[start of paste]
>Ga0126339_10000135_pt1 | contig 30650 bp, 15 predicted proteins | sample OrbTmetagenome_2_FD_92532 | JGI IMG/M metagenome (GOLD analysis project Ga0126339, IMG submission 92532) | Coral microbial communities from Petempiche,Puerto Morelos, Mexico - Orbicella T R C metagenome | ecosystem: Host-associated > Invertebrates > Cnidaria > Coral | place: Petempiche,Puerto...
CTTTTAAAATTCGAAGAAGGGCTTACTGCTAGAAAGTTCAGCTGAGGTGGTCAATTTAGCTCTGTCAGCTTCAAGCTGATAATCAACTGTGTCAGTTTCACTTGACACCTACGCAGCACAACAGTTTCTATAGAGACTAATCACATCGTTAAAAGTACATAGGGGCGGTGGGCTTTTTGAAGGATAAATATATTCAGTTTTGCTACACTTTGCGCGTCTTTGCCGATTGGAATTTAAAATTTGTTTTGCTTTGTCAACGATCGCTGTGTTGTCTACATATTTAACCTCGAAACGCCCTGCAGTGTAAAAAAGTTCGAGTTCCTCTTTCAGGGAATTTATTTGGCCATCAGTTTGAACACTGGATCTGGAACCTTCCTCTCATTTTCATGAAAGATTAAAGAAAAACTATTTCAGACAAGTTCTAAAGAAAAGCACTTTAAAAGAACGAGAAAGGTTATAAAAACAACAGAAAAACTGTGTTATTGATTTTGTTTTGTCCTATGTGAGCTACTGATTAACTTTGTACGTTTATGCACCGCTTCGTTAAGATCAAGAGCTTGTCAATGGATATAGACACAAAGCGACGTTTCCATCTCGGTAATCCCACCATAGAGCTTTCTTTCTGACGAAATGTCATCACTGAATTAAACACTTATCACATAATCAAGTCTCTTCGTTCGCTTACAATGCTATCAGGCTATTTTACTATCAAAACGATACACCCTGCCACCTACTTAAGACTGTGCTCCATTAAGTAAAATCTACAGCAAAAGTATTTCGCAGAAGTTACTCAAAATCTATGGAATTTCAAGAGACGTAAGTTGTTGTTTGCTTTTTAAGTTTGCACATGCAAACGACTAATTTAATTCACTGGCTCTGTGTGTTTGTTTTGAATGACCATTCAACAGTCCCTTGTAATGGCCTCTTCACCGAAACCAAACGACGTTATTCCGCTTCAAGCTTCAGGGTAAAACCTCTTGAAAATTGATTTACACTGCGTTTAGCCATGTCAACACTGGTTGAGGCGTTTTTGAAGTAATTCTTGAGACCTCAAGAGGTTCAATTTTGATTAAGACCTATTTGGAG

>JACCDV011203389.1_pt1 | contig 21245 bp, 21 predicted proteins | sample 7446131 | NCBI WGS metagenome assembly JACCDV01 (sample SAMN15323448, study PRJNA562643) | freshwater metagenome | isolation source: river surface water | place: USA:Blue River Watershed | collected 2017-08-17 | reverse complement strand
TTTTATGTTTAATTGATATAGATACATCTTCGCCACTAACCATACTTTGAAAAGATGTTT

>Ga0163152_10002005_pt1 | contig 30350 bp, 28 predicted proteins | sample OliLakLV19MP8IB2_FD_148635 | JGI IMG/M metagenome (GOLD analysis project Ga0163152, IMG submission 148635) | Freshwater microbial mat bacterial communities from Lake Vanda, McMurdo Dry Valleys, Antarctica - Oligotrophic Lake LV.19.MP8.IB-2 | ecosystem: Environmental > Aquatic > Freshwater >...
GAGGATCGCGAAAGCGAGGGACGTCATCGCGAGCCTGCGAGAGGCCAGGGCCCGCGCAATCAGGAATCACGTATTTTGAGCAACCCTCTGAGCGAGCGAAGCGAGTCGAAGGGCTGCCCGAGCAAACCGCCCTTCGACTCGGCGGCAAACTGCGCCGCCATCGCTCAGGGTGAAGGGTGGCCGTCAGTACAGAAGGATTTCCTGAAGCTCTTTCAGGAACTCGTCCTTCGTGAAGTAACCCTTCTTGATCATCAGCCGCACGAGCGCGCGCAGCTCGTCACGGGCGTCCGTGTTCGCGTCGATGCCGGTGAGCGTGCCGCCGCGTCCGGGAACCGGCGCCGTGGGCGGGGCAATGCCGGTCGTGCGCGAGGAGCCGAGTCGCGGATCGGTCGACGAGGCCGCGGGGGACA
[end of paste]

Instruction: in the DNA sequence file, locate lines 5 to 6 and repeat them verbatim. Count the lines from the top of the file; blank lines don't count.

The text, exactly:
>Ga0163152_10002005_pt1 | contig 30350 bp, 28 predicted proteins | sample OliLakLV19MP8IB2_FD_148635 | JGI IMG/M metagenome (GOLD analysis project Ga0163152, IMG submission 148635) | Freshwater microbial mat bacterial communities from Lake Vanda, McMurdo Dry Valleys, Antarctica - Oligotrophic Lake LV.19.MP8.IB-2 | ecosystem: Environmental > Aquatic > Freshwater >...
GAGGATCGCGAAAGCGAGGGACGTCATCGCGAGCCTGCGAGAGGCCAGGGCCCGCGCAATCAGGAATCACGTATTTTGAGCAACCCTCTGAGCGAGCGAAGCGAGTCGAAGGGCTGCCCGAGCAAACCGCCCTTCGACTCGGCGGCAAACTGCGCCGCCATCGCTCAGGGTGAAGGGTGGCCGTCAGTACAGAAGGATTTCCTGAAGCTCTTTCAGGAACTCGTCCTTCGTGAAGTAACCCTTCTTGATCATCAGCCGCACGAGCGCGCGCAGCTCGTCACGGGCGTCCGTGTTCGCGTCGATGCCGGTGAGCGTGCCGCCGCGTCCGGGAACCGGCGCCGTGGGCGGGGCAATGCCGGTCGTGCGCGAGGAGCCGAGTCGCGGATCGGTCGACGAGGCCGCGGGGGACA